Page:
This month, during American Heart month, Grand Parkway Emergency Center wants to bring awareness of heart attack symptoms to our female patients. The American Heart Association tells us that women are less likely to recognize heart attacks in themselves than men. This is because the symptoms of heart attacks in women can be very different than the symptoms men experience, which can make it more difficult to identify when a woman might be going into cardiac arrest.
Let’s go over some common signs of heart attacks in women so that you will know when you need to bring someone into the ER.
- 1. Chest Pain and Discomfort: Chest pain is one of the most common symptoms of heart attacks, no matter your gender, but this kind of pain can manifest very different in men and women. Most of the time, we associate pain in the left side of our chest—particularly the left arm—with heart attack symptoms. But in women, the pain can be centralized or all over. Women might experience severe tightness and squeezing in their whole chest, not just on the left side, and this kind of pain or true discomfort could be a sign of a heart attack.
- 2. Pain on Your Arms, Back, Neck, or Jaw: Not just pain in the chest, but pain in your back, arms, neck, or jaw can also be a sign of cardiac arrest in women. These kinds of pains are more common in women than in men, which can confuse many patients about whether or not they are truly experiencing a heart attack. The pain might come on suddenly or gradually increase. If you feel any pain in your back and neck that is not typical or is unexplainable, this could be a symptom of a heart attack.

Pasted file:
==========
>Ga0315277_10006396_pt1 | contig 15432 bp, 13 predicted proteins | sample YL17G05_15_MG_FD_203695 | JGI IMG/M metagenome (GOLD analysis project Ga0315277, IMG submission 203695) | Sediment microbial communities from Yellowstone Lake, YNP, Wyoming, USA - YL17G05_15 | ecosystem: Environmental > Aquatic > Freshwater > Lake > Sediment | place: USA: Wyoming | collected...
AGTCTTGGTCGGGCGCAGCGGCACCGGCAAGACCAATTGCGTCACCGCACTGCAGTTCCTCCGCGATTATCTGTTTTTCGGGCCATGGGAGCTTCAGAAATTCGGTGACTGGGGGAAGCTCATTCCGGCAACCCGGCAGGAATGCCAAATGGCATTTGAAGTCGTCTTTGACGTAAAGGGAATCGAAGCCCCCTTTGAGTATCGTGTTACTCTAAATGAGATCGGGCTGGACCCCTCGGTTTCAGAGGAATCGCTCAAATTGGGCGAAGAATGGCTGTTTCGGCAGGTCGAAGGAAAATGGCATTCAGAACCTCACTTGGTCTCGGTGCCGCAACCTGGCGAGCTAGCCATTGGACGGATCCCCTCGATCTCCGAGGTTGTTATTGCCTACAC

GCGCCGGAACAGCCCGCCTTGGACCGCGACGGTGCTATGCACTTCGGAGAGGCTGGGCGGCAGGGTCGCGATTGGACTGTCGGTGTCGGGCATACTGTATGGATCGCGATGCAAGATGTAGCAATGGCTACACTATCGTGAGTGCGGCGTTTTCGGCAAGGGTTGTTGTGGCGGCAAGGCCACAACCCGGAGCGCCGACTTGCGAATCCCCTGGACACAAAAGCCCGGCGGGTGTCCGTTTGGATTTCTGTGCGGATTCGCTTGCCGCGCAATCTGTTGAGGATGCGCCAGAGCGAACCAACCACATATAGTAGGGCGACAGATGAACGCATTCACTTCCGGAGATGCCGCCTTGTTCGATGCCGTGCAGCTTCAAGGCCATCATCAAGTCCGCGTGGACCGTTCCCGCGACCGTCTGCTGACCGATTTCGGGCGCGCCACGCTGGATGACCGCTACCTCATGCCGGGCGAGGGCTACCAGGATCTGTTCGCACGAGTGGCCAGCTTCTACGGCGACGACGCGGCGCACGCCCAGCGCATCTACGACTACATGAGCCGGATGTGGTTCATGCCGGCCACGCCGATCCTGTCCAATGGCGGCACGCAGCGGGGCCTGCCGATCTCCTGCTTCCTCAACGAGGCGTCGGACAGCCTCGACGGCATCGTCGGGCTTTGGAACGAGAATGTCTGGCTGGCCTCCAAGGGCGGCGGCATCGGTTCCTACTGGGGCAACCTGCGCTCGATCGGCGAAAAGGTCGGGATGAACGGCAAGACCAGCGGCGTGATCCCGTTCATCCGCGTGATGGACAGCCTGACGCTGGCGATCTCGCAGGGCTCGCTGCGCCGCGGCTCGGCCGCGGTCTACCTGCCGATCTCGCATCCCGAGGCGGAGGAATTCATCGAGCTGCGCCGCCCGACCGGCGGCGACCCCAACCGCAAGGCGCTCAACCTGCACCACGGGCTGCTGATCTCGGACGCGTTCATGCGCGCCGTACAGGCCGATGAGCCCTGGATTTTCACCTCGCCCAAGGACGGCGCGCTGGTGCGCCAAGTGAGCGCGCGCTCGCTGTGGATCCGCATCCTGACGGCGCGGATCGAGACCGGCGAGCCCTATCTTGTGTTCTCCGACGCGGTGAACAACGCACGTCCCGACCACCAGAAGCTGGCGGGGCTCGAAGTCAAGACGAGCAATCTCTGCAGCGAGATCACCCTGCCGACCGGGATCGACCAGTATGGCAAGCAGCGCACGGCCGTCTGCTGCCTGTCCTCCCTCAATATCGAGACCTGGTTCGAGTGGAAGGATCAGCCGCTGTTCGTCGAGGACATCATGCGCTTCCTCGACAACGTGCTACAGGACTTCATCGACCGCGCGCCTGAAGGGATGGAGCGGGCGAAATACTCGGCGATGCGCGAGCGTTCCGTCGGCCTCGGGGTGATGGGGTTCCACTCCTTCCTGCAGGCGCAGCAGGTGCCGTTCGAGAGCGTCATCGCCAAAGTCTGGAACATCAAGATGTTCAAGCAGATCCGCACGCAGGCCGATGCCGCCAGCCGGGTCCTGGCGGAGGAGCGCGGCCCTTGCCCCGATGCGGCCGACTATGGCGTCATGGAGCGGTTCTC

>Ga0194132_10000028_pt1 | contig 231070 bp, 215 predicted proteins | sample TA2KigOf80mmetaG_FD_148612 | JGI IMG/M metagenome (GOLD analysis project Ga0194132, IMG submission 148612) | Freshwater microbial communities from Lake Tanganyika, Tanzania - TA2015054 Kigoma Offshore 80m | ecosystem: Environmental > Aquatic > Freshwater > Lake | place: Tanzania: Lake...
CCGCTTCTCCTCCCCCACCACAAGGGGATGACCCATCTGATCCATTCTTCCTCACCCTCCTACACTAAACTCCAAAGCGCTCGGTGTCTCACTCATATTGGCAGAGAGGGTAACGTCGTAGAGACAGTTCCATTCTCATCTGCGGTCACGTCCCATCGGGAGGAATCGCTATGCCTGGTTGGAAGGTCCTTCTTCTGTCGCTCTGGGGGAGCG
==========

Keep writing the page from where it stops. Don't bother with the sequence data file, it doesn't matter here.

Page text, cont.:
- 3. Stomach Pain: You might not have heart burn or a stomach flu. The American Heart Association reports that women are more likely to pass off their stomach pain, assuming they are only in discomfort and not in an actual emergency. Keep an eye on this symptom. While it might feel like heartburn now, if you are experiencing this discomfort alongside other symptoms, you should consult with an emergency physician as soon as possible.
- 4. Shortness of Breath, Nausea, or Lightheadedness: When you have trouble breathing for no apparent reason, that is a sign of possible heart distress. If you are huffing and puffing like you just ran a marathon but you haven’t done anything strenuous, then you might be experiencing a heart attack. Women will want to be especially careful if their experience this symptom with others on this list.
Sweating: Women who are experiencing heart attacks will often break out into a sudden, cold sweat. If this happens while you are also experiencing lightheadedness and chest pains, it might be more easily identified. But sometimes this symptom can feel like stress related perspiration, and make many women think that they’re just having a moment of nervous anxiety or stress overload. These sweats could be similar to hot flashes as well, which can further confuse women patients. If you do not usually suffer from cold sweats, then you will want to watch out for these as symptoms of a possible heart attack.
- 6. Fatigue: Again, this is a symptom that is easily mistaken for other things. Being tired in itself is not a sign of cardiac disease, but when you combine extreme fatigue with some of these other symptoms, it can be a very clear sign of a woman having a heart attack. If your fatigue is so strong that it is hard to do simple tasks while sitting down, then you may need to seek emergency medical help.
Knowing the symptoms of a heart attack are important, for men and women alike. It is important for everyone to know what to look for in themselves and their families so that you will know when to take appropriate action. Grand Parkway Emergency Center is a 24/7 ER which works in conjecture with Oak Bend Medical Center. If you or someone in your family may be experiencing a heart attack, we urge you come to our ER for quick, concierge-level care, or call 911 immediately.
Nutex Health, Inc. supports you and your family’s health. Come visit Grand Parkway Emergency Center or any one of our concierge-level freestanding facilities for the emergency care you deserve, 24 hours a day, 365 days a year.